Last week I taught three different classes in three days. I’m working on landing a regular job, so I’ll leave out the names of the institutions of higher learning. I like teaching and want to do more of it because inevitably you learn something from the classes.
In one instance, I was discussing social media with a man who’d worked as a print journalist his whole life. He was upset because the Twitter account he set up but never used had been hacked, following some of his teenager’s friends and embarrassing the kid. After finding out what his needs were, I told him he probably didn’t need a Twitter account and should just stick with Facebook.
Another class I taught was on Erotic Romance writing, which I’ve done once before and won’t again. You just never know who you’re going to get in that class, although many of the people are great, a few can be—well, any random assortment can show up, really. I read the sample scenes of each of the students in those classes I’ve taught and determined I just don’t like doing that. It feels icky, especially giving feedback about things like what to call a dick. I feel bad explaining to older gentlemen that they shouldn’t call boobs “cantaloupes” and in fact should probably stay out of the metaphorical erotic produce stand altogether. I tried to set up rules about not using words the gynecologist would use or being “too porny,” but there’s no exact science, and I’m really no expert.
I taught a journalism class of 70 students at a university this week and loved it. I wondered if professors like their jobs because their students make them feel young. They had to live tweet their class (it has its own hashtag) and I loved reading their random quotes tweeted during my Power Point. I was there to teach them the “History of Blogging.” I thought it seemed oxymoronic at first, but alas, my presentation was called “Is Blogging Dead?” and was about the Darwinian evolution of blogs versus their demise. I talked about the YouTube guy with the Minecraft channel (they know their Minecraft; thank God I have kids) who makes like $15 million a year in advertising, telling them he is blogging to even though no one really calls it that. Blogging as a journalistic medium is suffering from a terminology problem—an identity crisis of sorts.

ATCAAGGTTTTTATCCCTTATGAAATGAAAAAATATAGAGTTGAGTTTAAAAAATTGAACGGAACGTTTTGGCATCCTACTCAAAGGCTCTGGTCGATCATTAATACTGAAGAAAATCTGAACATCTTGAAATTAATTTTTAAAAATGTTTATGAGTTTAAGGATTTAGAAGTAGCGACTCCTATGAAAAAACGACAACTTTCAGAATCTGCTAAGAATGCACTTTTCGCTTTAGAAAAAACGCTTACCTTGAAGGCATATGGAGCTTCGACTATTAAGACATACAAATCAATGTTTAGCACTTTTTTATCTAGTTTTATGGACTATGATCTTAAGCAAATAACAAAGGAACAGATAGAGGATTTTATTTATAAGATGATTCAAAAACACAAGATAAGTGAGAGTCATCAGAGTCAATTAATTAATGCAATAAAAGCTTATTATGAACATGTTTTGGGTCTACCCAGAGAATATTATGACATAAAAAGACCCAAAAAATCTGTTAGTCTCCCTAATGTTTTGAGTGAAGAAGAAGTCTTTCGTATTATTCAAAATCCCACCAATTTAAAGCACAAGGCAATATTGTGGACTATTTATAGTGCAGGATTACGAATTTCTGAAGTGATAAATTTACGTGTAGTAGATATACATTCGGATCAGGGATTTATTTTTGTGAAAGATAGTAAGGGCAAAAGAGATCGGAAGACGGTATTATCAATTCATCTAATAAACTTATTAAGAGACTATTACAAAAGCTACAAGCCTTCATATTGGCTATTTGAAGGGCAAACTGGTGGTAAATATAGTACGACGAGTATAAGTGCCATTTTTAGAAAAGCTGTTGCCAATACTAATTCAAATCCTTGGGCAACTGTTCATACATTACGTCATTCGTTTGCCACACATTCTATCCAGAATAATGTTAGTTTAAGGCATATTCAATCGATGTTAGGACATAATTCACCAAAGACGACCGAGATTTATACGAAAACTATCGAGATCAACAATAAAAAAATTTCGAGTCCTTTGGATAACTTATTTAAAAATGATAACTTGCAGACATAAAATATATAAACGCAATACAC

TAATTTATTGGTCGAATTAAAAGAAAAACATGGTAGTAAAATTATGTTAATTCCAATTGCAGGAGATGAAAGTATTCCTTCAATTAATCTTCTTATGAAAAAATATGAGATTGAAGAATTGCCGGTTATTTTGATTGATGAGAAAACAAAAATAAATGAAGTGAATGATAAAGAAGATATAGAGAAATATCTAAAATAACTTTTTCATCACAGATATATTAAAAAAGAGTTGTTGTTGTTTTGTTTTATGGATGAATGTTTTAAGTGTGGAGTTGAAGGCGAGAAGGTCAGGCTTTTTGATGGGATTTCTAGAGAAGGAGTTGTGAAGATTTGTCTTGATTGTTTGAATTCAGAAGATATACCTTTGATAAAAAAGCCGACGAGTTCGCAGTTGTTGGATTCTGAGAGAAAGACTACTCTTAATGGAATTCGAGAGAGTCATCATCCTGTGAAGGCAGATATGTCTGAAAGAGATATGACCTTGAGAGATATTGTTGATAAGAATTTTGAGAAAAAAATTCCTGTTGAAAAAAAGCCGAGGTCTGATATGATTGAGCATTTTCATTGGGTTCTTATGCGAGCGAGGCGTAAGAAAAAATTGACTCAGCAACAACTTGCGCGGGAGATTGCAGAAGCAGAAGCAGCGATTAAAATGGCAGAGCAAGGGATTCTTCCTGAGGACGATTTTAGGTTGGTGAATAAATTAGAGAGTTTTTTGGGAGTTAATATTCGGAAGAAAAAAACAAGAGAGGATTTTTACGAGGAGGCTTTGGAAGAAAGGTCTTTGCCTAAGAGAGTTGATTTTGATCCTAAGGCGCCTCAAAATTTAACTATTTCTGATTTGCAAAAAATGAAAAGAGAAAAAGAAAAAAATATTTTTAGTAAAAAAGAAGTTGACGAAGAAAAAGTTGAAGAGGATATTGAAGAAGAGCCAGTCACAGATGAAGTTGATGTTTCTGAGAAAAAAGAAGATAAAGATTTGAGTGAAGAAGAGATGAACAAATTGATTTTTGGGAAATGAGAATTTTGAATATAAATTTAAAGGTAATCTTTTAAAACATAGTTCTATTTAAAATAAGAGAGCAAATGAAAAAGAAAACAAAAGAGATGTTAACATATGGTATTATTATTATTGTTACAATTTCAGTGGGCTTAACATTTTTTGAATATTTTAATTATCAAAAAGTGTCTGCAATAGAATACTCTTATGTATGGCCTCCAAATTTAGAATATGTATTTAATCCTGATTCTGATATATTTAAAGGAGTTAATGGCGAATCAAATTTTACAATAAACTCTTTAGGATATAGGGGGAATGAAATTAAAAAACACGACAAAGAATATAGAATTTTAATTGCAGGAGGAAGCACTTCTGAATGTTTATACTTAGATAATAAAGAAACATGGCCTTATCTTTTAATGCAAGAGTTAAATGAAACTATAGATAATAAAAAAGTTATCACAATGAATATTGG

I learned lots from these bright students. We talked about social media, and I can report that out of 70, not one of them updates his or her Facebook status regularly. They do notice notifications, will see if someone tagged them in something, and may use the Messenger feature to communicate with other students they don’t already text. They like Instagram. About a third of them have Pinterest accounts; I think only one of them was a guy. About half of them use Twitter, but not very often or enthusiastically. They’ve never heard of Foursquare. They were forced to learn Wordpress and start a blog, and I did my best to convince them that it was a good idea to have your own little corner of the Internet—some real estate that wasn’t owned by Facebook or Tumblr (they re-blog things there) or anyone.
I remember the old saying, “Those who can, do, and those who can’t, teach.” I don’t know what asshole said this, but I don’t think it’s true. The best teachers keep learning from their students.